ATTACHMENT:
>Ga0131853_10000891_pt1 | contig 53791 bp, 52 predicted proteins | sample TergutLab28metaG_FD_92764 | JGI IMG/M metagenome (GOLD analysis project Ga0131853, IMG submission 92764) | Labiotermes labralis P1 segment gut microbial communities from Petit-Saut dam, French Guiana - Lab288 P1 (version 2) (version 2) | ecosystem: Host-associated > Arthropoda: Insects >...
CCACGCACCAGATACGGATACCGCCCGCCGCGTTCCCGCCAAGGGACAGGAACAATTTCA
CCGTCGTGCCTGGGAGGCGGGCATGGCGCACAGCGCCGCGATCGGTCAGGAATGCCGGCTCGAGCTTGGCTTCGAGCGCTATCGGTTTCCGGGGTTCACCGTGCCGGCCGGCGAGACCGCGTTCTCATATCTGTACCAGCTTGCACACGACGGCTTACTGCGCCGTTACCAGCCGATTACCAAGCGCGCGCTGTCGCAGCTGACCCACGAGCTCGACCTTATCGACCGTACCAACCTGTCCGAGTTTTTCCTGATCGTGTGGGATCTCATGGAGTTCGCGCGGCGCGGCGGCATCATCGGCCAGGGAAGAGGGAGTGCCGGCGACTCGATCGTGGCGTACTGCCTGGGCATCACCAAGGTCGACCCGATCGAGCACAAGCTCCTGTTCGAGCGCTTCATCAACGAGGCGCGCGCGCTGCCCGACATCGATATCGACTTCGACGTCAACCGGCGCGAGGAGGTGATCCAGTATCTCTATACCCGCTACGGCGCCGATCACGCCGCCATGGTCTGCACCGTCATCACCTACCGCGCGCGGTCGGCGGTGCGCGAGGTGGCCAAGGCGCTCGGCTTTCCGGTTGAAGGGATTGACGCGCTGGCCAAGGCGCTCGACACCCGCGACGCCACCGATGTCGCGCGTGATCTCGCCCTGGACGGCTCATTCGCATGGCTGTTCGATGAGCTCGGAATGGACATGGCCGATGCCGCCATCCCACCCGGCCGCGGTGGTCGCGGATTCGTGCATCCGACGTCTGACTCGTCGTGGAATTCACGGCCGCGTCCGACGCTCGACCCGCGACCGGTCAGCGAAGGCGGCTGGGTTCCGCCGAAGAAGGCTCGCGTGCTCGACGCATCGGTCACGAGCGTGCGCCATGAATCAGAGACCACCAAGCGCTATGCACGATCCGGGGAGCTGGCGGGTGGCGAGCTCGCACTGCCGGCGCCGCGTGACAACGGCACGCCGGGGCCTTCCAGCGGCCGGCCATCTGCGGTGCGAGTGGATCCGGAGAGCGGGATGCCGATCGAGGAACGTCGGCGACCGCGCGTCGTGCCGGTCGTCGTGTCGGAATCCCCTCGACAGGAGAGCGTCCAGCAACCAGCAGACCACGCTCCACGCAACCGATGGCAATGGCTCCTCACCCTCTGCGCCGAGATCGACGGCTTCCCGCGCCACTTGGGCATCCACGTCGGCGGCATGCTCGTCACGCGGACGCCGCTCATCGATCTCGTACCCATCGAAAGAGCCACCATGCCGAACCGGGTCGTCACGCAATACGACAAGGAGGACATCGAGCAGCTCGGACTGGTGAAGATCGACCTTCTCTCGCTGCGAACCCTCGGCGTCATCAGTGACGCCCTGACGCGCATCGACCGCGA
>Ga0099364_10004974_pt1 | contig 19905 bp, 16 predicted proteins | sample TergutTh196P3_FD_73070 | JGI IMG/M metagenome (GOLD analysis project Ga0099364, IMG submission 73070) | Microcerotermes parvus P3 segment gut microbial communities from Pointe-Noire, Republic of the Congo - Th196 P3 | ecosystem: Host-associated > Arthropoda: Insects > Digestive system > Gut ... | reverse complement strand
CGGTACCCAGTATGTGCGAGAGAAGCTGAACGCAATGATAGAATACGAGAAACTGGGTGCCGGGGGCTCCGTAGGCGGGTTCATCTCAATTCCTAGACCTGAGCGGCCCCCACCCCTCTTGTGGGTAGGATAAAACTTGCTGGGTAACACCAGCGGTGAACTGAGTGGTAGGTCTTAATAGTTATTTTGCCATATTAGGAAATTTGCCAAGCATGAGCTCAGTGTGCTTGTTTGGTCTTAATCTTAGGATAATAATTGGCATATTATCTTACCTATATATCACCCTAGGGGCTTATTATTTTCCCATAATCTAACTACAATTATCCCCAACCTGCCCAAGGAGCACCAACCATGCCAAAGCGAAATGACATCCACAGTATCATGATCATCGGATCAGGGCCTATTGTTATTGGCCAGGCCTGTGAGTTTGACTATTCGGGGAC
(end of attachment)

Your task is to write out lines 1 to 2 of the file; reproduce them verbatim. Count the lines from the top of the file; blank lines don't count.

>Ga0131853_10000891_pt1 | contig 53791 bp, 52 predicted proteins | sample TergutLab28metaG_FD_92764 | JGI IMG/M metagenome (GOLD analysis project Ga0131853, IMG submission 92764) | Labiotermes labralis P1 segment gut microbial communities from Petit-Saut dam, French Guiana - Lab288 P1 (version 2) (version 2) | ecosystem: Host-associated > Arthropoda: Insects >...
CCACGCACCAGATACGGATACCGCCCGCCGCGTTCCCGCCAAGGGACAGGAACAATTTCA